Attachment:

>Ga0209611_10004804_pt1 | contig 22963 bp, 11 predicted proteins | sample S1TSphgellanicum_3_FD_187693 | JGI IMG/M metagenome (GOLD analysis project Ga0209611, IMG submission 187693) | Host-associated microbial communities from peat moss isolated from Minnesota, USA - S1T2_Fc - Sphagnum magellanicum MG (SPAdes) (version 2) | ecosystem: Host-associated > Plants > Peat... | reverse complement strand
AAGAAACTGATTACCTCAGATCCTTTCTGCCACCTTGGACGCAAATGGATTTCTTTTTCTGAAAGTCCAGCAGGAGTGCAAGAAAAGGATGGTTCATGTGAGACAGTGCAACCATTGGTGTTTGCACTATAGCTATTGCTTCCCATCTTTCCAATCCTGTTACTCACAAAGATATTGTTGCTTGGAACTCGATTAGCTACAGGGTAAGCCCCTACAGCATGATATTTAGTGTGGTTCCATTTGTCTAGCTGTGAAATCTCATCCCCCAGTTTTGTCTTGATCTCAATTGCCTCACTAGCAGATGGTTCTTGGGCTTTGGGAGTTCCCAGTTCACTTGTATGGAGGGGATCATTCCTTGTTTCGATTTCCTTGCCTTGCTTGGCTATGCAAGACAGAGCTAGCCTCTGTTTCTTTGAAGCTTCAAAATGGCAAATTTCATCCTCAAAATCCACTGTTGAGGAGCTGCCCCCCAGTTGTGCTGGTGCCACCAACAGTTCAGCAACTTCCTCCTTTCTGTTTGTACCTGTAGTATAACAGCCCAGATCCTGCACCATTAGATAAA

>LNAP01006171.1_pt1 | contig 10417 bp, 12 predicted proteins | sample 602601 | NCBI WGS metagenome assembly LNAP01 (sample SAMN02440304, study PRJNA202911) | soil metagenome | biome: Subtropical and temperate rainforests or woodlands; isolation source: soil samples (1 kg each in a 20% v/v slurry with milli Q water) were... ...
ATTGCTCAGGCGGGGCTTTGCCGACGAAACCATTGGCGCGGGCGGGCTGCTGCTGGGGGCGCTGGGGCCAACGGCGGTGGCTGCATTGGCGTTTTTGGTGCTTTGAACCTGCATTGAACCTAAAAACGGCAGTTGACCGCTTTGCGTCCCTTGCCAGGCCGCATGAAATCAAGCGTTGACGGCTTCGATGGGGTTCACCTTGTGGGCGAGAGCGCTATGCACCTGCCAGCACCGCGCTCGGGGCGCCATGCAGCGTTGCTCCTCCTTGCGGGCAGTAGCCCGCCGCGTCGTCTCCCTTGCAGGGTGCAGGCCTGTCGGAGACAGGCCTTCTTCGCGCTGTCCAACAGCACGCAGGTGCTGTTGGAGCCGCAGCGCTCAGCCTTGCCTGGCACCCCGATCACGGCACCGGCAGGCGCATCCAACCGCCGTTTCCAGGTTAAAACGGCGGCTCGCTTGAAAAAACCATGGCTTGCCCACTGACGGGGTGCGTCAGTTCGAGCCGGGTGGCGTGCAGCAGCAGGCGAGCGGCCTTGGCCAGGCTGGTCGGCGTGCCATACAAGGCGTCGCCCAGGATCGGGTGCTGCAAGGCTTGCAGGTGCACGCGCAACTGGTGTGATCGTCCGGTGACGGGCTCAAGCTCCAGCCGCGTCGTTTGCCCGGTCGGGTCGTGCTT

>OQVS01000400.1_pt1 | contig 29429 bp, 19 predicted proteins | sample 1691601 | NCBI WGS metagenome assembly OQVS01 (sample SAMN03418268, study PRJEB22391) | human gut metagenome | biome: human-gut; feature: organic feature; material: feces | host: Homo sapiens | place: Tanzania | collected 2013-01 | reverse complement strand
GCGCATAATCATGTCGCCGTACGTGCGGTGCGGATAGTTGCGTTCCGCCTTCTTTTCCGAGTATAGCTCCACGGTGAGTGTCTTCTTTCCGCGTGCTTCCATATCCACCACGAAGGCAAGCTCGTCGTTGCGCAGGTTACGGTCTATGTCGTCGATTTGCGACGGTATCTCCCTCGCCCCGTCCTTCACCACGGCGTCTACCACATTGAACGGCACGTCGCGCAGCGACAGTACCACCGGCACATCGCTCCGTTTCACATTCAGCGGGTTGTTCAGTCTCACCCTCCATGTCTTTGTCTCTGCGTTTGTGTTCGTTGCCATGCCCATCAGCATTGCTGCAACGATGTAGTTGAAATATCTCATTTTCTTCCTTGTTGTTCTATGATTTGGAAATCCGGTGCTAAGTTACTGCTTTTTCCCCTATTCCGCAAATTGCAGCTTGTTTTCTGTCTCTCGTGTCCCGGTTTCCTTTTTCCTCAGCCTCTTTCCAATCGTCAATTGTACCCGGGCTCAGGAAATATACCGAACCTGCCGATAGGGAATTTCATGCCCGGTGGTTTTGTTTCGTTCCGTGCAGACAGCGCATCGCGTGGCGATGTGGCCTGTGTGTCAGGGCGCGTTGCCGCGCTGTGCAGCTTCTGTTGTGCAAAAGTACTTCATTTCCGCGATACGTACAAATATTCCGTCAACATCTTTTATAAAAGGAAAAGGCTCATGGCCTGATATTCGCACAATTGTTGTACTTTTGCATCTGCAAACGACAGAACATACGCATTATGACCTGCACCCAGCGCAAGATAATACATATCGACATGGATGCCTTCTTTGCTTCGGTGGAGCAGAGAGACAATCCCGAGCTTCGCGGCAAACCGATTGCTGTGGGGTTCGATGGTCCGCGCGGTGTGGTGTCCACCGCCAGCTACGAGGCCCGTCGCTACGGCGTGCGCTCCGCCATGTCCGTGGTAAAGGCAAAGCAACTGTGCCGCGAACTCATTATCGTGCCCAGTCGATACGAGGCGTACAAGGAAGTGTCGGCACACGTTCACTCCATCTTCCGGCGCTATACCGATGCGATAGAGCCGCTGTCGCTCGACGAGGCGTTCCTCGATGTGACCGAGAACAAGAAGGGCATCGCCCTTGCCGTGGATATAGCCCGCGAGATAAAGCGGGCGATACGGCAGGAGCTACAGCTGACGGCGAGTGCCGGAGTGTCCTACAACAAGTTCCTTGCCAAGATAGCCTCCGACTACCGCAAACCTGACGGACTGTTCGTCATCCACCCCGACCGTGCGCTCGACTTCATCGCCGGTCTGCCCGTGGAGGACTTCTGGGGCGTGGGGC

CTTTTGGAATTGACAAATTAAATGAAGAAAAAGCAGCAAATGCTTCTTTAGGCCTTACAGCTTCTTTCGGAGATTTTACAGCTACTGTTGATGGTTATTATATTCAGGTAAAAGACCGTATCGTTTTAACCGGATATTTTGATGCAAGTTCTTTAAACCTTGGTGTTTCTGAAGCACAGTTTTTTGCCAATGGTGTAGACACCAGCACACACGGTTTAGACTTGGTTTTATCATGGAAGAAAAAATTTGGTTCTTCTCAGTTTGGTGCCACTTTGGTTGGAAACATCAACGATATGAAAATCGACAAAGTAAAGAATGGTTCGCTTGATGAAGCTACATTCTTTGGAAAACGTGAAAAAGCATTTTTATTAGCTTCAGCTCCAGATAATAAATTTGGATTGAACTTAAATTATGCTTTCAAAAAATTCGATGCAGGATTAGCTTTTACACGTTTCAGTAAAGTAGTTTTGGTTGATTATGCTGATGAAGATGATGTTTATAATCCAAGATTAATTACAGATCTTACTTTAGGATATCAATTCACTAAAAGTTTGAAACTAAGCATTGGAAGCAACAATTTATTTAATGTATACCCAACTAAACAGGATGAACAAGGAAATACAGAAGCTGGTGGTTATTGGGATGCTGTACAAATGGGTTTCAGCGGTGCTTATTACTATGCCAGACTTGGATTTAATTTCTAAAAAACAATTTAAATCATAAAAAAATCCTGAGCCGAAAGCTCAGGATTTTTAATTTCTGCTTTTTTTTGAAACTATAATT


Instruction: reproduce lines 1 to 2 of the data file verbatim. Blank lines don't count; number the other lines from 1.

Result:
>Ga0209611_10004804_pt1 | contig 22963 bp, 11 predicted proteins | sample S1TSphgellanicum_3_FD_187693 | JGI IMG/M metagenome (GOLD analysis project Ga0209611, IMG submission 187693) | Host-associated microbial communities from peat moss isolated from Minnesota, USA - S1T2_Fc - Sphagnum magellanicum MG (SPAdes) (version 2) | ecosystem: Host-associated > Plants > Peat... | reverse complement strand
AAGAAACTGATTACCTCAGATCCTTTCTGCCACCTTGGACGCAAATGGATTTCTTTTTCTGAAAGTCCAGCAGGAGTGCAAGAAAAGGATGGTTCATGTGAGACAGTGCAACCATTGGTGTTTGCACTATAGCTATTGCTTCCCATCTTTCCAATCCTGTTACTCACAAAGATATTGTTGCTTGGAACTCGATTAGCTACAGGGTAAGCCCCTACAGCATGATATTTAGTGTGGTTCCATTTGTCTAGCTGTGAAATCTCATCCCCCAGTTTTGTCTTGATCTCAATTGCCTCACTAGCAGATGGTTCTTGGGCTTTGGGAGTTCCCAGTTCACTTGTATGGAGGGGATCATTCCTTGTTTCGATTTCCTTGCCTTGCTTGGCTATGCAAGACAGAGCTAGCCTCTGTTTCTTTGAAGCTTCAAAATGGCAAATTTCATCCTCAAAATCCACTGTTGAGGAGCTGCCCCCCAGTTGTGCTGGTGCCACCAACAGTTCAGCAACTTCCTCCTTTCTGTTTGTACCTGTAGTATAACAGCCCAGATCCTGCACCATTAGATAAA